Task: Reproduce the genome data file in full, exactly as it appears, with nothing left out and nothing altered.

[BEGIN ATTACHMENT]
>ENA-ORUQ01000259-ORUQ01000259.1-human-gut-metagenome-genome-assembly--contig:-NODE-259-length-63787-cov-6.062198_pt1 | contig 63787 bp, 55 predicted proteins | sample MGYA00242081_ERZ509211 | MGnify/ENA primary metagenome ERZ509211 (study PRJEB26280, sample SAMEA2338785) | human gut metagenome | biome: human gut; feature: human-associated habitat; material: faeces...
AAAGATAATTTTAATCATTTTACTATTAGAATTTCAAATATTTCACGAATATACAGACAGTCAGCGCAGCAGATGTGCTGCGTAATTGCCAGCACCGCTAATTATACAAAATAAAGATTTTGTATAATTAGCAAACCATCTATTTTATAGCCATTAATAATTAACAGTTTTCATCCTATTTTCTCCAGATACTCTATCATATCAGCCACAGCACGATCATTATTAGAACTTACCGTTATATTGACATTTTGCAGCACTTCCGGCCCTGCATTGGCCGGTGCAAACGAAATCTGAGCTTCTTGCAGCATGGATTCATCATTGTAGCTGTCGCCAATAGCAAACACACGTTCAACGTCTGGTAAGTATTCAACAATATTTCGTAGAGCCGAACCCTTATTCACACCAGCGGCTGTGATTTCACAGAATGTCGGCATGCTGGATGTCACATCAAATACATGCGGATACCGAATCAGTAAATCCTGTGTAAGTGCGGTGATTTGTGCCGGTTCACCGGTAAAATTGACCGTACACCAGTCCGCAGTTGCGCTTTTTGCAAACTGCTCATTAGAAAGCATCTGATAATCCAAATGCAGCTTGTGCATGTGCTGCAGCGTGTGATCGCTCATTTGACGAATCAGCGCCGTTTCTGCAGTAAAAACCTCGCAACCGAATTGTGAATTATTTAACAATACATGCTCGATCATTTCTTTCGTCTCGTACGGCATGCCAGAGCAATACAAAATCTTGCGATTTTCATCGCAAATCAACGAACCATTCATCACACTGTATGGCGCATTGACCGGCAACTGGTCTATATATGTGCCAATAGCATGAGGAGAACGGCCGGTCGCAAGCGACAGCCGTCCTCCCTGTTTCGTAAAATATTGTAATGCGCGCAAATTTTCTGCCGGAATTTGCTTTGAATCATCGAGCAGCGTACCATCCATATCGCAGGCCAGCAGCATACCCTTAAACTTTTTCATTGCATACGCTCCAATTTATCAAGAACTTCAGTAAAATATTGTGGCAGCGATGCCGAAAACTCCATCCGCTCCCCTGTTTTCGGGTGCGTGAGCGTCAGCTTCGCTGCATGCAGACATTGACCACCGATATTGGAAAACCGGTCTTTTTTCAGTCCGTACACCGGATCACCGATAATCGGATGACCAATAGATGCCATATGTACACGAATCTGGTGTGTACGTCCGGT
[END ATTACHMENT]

>ENA-ORUQ01000259-ORUQ01000259.1-human-gut-metagenome-genome-assembly--contig:-NODE-259-length-63787-cov-6.062198_pt1 | contig 63787 bp, 55 predicted proteins | sample MGYA00242081_ERZ509211 | MGnify/ENA primary metagenome ERZ509211 (study PRJEB26280, sample SAMEA2338785) | human gut metagenome | biome: human gut; feature: human-associated habitat; material: faeces...
AAAGATAATTTTAATCATTTTACTATTAGAATTTCAAATATTTCACGAATATACAGACAGTCAGCGCAGCAGATGTGCTGCGTAATTGCCAGCACCGCTAATTATACAAAATAAAGATTTTGTATAATTAGCAAACCATCTATTTTATAGCCATTAATAATTAACAGTTTTCATCCTATTTTCTCCAGATACTCTATCATATCAGCCACAGCACGATCATTATTAGAACTTACCGTTATATTGACATTTTGCAGCACTTCCGGCCCTGCATTGGCCGGTGCAAACGAAATCTGAGCTTCTTGCAGCATGGATTCATCATTGTAGCTGTCGCCAATAGCAAACACACGTTCAACGTCTGGTAAGTATTCAACAATATTTCGTAGAGCCGAACCCTTATTCACACCAGCGGCTGTGATTTCACAGAATGTCGGCATGCTGGATGTCACATCAAATACATGCGGATACCGAATCAGTAAATCCTGTGTAAGTGCGGTGATTTGTGCCGGTTCACCGGTAAAATTGACCGTACACCAGTCCGCAGTTGCGCTTTTTGCAAACTGCTCATTAGAAAGCATCTGATAATCCAAATGCAGCTTGTGCATGTGCTGCAGCGTGTGATCGCTCATTTGACGAATCAGCGCCGTTTCTGCAGTAAAAACCTCGCAACCGAATTGTGAATTATTTAACAATACATGCTCGATCATTTCTTTCGTCTCGTACGGCATGCCAGAGCAATACAAAATCTTGCGATTTTCATCGCAAATCAACGAACCATTCATCACACTGTATGGCGCATTGACCGGCAACTGGTCTATATATGTGCCAATAGCATGAGGAGAACGGCCGGTCGCAAGCGACAGCCGTCCTCCCTGTTTCGTAAAATATTGTAATGCGCGCAAATTTTCTGCCGGAATTTGCTTTGAATCATCGAGCAGCGTACCATCCATATCGCAGGCCAGCAGCATACCCTTAAACTTTTTCATTGCATACGCTCCAATTTATCAAGAACTTCAGTAAAATATTGTGGCAGCGATGCCGAAAACTCCATCCGCTCCCCTGTTTTCGGGTGCGTGAGCGTCAGCTTCGCTGCATGCAGACATTGACCACCGATATTGGAAAACCGGTCTTTTTTCAGTCCGTACACCGGATCACCGATAATCGGATGACCAATAGATGCCATATGTACACGAATCTGGTGTGTACGTCCGGT